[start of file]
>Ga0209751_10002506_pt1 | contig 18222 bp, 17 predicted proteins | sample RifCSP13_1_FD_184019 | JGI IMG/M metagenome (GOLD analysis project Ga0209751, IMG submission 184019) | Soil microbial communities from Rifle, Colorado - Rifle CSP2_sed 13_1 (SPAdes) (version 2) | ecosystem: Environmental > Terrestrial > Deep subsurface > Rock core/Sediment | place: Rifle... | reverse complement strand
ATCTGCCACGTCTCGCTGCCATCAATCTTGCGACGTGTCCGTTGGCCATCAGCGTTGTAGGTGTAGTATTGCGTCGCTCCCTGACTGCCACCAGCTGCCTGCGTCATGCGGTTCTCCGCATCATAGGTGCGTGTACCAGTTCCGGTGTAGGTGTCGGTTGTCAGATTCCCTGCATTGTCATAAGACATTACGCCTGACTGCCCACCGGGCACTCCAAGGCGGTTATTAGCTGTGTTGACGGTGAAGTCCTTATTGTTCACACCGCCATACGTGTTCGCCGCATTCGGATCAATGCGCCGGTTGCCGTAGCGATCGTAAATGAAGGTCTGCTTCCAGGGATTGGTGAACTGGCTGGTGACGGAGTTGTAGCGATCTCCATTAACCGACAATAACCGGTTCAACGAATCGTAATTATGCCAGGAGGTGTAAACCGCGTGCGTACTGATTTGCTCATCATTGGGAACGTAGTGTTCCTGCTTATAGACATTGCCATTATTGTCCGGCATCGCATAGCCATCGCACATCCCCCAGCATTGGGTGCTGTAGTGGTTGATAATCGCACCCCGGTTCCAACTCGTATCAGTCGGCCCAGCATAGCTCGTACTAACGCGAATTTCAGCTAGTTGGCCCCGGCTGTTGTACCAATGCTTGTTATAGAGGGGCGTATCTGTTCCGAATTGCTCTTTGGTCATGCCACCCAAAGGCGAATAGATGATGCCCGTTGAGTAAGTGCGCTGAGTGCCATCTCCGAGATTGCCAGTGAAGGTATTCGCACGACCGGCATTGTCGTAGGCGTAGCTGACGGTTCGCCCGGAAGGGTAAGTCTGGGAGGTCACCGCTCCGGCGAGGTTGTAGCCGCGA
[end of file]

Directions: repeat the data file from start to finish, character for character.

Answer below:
>Ga0209751_10002506_pt1 | contig 18222 bp, 17 predicted proteins | sample RifCSP13_1_FD_184019 | JGI IMG/M metagenome (GOLD analysis project Ga0209751, IMG submission 184019) | Soil microbial communities from Rifle, Colorado - Rifle CSP2_sed 13_1 (SPAdes) (version 2) | ecosystem: Environmental > Terrestrial > Deep subsurface > Rock core/Sediment | place: Rifle... | reverse complement strand
ATCTGCCACGTCTCGCTGCCATCAATCTTGCGACGTGTCCGTTGGCCATCAGCGTTGTAGGTGTAGTATTGCGTCGCTCCCTGACTGCCACCAGCTGCCTGCGTCATGCGGTTCTCCGCATCATAGGTGCGTGTACCAGTTCCGGTGTAGGTGTCGGTTGTCAGATTCCCTGCATTGTCATAAGACATTACGCCTGACTGCCCACCGGGCACTCCAAGGCGGTTATTAGCTGTGTTGACGGTGAAGTCCTTATTGTTCACACCGCCATACGTGTTCGCCGCATTCGGATCAATGCGCCGGTTGCCGTAGCGATCGTAAATGAAGGTCTGCTTCCAGGGATTGGTGAACTGGCTGGTGACGGAGTTGTAGCGATCTCCATTAACCGACAATAACCGGTTCAACGAATCGTAATTATGCCAGGAGGTGTAAACCGCGTGCGTACTGATTTGCTCATCATTGGGAACGTAGTGTTCCTGCTTATAGACATTGCCATTATTGTCCGGCATCGCATAGCCATCGCACATCCCCCAGCATTGGGTGCTGTAGTGGTTGATAATCGCACCCCGGTTCCAACTCGTATCAGTCGGCCCAGCATAGCTCGTACTAACGCGAATTTCAGCTAGTTGGCCCCGGCTGTTGTACCAATGCTTGTTATAGAGGGGCGTATCTGTTCCGAATTGCTCTTTGGTCATGCCACCCAAAGGCGAATAGATGATGCCCGTTGAGTAAGTGCGCTGAGTGCCATCTCCGAGATTGCCAGTGAAGGTATTCGCACGACCGGCATTGTCGTAGGCGTAGCTGACGGTTCGCCCGGAAGGGTAAGTCTGGGAGGTCACCGCTCCGGCGAGGTTGTAGCCGCGA